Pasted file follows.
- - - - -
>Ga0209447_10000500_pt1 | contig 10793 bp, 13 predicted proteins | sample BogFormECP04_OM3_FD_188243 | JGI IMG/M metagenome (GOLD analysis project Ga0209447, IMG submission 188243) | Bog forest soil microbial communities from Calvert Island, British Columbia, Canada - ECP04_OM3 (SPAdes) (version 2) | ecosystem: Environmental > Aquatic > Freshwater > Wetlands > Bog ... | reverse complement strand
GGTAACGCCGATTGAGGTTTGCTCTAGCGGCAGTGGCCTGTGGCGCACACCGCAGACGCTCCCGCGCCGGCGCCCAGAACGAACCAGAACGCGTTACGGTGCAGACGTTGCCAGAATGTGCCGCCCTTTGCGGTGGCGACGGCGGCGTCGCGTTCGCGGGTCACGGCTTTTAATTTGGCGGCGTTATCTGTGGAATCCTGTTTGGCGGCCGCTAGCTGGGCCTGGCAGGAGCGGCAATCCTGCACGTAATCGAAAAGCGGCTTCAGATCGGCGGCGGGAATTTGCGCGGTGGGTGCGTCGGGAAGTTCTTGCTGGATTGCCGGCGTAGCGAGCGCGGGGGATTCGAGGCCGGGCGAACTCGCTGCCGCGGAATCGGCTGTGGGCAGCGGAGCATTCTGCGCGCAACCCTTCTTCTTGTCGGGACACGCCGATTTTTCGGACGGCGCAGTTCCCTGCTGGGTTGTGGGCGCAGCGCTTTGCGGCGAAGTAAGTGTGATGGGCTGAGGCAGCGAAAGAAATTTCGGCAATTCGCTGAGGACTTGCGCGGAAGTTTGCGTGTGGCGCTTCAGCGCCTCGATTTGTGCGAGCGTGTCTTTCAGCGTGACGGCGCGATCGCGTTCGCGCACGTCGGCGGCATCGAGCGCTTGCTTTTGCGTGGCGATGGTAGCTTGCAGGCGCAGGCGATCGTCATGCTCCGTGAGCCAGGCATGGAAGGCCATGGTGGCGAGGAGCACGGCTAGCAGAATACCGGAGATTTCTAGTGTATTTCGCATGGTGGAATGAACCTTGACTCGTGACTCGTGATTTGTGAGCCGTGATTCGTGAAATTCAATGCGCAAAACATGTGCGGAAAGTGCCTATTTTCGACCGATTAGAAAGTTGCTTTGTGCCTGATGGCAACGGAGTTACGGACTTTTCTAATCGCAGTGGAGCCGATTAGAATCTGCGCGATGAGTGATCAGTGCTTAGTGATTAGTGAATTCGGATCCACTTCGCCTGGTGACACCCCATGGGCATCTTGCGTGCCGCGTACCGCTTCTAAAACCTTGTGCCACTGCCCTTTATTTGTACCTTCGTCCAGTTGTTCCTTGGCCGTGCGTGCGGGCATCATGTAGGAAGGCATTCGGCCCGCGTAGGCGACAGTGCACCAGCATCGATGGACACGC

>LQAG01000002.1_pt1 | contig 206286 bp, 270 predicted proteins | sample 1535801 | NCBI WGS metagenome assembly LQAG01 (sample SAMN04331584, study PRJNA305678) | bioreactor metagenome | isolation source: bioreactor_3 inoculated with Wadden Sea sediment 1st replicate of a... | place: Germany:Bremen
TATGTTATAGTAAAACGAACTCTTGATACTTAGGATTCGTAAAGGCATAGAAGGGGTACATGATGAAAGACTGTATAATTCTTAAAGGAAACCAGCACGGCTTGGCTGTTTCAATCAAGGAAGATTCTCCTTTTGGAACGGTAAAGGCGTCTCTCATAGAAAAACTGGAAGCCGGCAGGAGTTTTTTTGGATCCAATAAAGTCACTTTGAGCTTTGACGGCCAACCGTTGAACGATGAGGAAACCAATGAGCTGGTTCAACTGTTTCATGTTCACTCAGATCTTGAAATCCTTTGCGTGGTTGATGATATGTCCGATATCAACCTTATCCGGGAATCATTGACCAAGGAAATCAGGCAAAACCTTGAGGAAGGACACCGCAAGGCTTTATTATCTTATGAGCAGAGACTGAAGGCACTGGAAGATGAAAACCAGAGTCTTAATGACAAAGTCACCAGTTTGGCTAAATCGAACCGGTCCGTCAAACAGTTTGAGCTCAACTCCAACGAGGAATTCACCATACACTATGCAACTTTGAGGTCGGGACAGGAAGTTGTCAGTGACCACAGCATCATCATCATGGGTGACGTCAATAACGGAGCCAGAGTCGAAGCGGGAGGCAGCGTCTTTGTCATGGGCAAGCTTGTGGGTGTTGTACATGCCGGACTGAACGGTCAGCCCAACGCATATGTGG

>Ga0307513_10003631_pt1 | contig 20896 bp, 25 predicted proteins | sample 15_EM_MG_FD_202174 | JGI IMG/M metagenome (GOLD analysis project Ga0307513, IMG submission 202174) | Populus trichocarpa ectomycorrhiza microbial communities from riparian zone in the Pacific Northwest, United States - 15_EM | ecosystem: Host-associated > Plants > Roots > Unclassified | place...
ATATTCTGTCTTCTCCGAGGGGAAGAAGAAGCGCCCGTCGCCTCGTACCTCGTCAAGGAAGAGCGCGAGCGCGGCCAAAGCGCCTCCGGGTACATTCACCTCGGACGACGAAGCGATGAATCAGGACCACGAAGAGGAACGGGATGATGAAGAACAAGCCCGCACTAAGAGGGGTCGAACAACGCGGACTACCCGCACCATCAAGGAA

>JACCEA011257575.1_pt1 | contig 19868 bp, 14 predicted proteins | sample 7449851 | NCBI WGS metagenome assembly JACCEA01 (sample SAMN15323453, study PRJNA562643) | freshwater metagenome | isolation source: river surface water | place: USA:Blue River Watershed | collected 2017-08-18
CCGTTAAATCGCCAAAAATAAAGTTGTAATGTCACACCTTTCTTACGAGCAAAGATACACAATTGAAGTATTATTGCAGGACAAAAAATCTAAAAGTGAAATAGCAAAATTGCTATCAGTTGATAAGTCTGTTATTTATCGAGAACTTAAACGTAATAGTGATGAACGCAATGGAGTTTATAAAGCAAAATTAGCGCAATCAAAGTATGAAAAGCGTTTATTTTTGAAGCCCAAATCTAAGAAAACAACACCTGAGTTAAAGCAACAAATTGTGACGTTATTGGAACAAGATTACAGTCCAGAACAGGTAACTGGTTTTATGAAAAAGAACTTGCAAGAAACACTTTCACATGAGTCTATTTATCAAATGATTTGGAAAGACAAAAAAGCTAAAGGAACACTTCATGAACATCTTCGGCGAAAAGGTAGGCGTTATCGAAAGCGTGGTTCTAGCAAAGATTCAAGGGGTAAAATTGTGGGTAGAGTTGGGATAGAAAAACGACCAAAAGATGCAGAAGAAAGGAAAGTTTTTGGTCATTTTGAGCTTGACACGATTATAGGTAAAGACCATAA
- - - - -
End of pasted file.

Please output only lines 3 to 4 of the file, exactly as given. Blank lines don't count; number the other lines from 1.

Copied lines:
>LQAG01000002.1_pt1 | contig 206286 bp, 270 predicted proteins | sample 1535801 | NCBI WGS metagenome assembly LQAG01 (sample SAMN04331584, study PRJNA305678) | bioreactor metagenome | isolation source: bioreactor_3 inoculated with Wadden Sea sediment 1st replicate of a... | place: Germany:Bremen
TATGTTATAGTAAAACGAACTCTTGATACTTAGGATTCGTAAAGGCATAGAAGGGGTACATGATGAAAGACTGTATAATTCTTAAAGGAAACCAGCACGGCTTGGCTGTTTCAATCAAGGAAGATTCTCCTTTTGGAACGGTAAAGGCGTCTCTCATAGAAAAACTGGAAGCCGGCAGGAGTTTTTTTGGATCCAATAAAGTCACTTTGAGCTTTGACGGCCAACCGTTGAACGATGAGGAAACCAATGAGCTGGTTCAACTGTTTCATGTTCACTCAGATCTTGAAATCCTTTGCGTGGTTGATGATATGTCCGATATCAACCTTATCCGGGAATCATTGACCAAGGAAATCAGGCAAAACCTTGAGGAAGGACACCGCAAGGCTTTATTATCTTATGAGCAGAGACTGAAGGCACTGGAAGATGAAAACCAGAGTCTTAATGACAAAGTCACCAGTTTGGCTAAATCGAACCGGTCCGTCAAACAGTTTGAGCTCAACTCCAACGAGGAATTCACCATACACTATGCAACTTTGAGGTCGGGACAGGAAGTTGTCAGTGACCACAGCATCATCATCATGGGTGACGTCAATAACGGAGCCAGAGTCGAAGCGGGAGGCAGCGTCTTTGTCATGGGCAAGCTTGTGGGTGTTGTACATGCCGGACTGAACGGTCAGCCCAACGCATATGTGG